"Is not the whole land before thee? Separate thyself, I pray thee, from me." -- Genesis 13:9.
Abraham and Lot stood together on the heights of Bethel. The Land of Promise spread out before them as a map. On three sides at least there was not much to attract a shepherd's gaze. The eye wandered over the outlines of the hills which hid from view the fertile valleys nestling within their embrace. There was, however, an exception in this monotony of hill, towards the south-east, where the waters of the Jordan spread out in a broad valley, before they entered the Sea of the Plain.
Even from the distance the two men could discern the rich luxuriance, which may have recalled to them traditions of the garden once planted by the Lord God in Eden, and have reminded them of scenes which they had lately visited together in the valley of the Nile. This specially struck the eye of Lot; eager to do the best for himself, and determined to make the fullest use of the opportunity which the unexpected magnanimity of his uncle had thrown in his way. Did he count his relative a fool for surrendering the right of choice? Did he vow that he must allow no false feelings of delicacy to interfere with his doing what he could for himself? Did he feel strong in the keenness of his sight, and the quickness of his judgment? Perhaps so. For he had little sympathy with the pilgrim spirit.
But the time would come when he would bitterly rue his choice, and owe everything to the man of whom he was now prepared to take advantage.
"Lot lifted up his eyes, and beheld all the plain of Jordan, that it was well-watered everywhere... as the garden of the Lord. ... Then Lot chose him all the plain of Jordan" (13:10-11). He did not ask what God had chosen for him. He did not consider the prejudicial effect which the morals of the place might exert upon his children and himself. His choice was entirely determined by the lust of the flesh, the lust of the eyes, and the pride of life. For the men of Sodom were "sinners before the Lord exceedingly."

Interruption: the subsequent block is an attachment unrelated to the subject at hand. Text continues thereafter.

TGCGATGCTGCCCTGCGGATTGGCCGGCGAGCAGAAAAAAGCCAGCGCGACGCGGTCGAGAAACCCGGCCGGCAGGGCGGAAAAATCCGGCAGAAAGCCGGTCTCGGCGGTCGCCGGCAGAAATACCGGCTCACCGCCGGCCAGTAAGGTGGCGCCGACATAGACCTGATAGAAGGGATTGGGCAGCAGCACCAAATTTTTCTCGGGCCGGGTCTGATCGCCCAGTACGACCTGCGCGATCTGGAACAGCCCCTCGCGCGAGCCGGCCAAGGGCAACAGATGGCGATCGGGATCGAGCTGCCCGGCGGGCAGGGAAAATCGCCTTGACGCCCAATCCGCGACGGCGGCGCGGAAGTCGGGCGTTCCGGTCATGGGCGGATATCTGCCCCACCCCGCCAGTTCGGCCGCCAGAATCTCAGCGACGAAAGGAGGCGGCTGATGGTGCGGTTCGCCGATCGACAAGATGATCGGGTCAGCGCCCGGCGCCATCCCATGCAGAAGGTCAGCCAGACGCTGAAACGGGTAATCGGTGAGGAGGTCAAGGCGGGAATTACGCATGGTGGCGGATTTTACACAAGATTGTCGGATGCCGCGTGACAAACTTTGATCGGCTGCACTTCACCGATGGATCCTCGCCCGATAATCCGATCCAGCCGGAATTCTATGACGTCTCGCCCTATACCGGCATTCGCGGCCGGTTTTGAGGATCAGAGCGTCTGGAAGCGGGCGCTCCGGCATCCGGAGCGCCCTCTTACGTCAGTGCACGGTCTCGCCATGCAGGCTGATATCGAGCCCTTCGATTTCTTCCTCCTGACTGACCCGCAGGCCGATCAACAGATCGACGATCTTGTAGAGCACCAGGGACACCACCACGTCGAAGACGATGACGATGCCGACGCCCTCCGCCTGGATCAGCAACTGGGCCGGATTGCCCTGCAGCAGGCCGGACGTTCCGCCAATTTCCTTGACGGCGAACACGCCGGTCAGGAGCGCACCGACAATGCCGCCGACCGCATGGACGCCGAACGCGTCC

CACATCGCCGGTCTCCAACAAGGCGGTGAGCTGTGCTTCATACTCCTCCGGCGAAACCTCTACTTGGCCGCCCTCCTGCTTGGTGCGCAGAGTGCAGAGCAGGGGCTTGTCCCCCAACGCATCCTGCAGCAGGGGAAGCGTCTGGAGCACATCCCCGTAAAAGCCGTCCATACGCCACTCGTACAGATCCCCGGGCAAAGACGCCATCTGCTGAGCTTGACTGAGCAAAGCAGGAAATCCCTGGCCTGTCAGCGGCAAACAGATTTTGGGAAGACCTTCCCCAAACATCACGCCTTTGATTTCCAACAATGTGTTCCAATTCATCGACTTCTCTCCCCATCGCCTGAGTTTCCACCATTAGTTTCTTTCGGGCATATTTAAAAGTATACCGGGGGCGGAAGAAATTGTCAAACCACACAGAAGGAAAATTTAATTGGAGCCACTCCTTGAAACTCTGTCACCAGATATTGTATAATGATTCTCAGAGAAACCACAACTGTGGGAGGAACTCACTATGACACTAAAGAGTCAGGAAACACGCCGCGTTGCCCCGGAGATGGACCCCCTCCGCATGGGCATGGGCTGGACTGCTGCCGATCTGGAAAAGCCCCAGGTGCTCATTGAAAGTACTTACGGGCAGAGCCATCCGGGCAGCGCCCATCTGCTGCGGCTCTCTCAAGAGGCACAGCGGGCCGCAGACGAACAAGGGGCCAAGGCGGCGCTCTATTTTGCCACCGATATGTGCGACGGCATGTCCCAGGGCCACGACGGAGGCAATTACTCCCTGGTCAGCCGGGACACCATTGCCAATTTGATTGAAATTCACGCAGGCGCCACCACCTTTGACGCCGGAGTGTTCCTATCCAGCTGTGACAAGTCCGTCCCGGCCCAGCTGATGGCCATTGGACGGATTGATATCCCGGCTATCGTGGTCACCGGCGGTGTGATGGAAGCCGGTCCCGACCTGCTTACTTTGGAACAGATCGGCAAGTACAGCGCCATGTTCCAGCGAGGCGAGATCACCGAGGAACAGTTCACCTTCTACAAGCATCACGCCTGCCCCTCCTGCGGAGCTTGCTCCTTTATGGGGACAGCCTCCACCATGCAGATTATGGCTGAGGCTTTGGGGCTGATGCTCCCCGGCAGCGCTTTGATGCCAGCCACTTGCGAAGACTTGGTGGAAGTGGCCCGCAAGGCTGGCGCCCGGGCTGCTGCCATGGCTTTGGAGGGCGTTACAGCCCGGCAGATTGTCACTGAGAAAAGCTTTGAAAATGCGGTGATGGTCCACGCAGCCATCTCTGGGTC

How many have stood upon those Bethel heights, intent on the same errand as took Lot thither! Age after age has poured forth its crowds of young hearts, to stand upon an exceeding high mountain, whilst before them have been spread all the kingdoms of this world, and the glory of them; the tempter whispering, that for one act of obeisance all shall be theirs. In assurance and self-confidence; eager to do the very best for themselves; prepared to consider the moralities only in so far as these did not interfere with what they held to be the main chance of life -- thus have succeeding generations looked towards the plains of Sodom from afar. And, alas! like Lot, they have tried to make stones into bread; they have cast themselves down from the mountain side, for angels to catch; they have knelt before the tempter, to find his promise broken, the vision of power an illusion, and the soul beggared for ever -- whilst the tempter, with hollow laugh, has disappeared, leaving his dupe standing alone in the midst of a desolate wilderness.
Let us not condemn Lot too much because he chose without reference to the moral and religious conditions of the case; lest, in judging him, we pronounce sentence on ourselves. Lot did nothing more than is done by scores of professing Christians every day. F. B. Meyer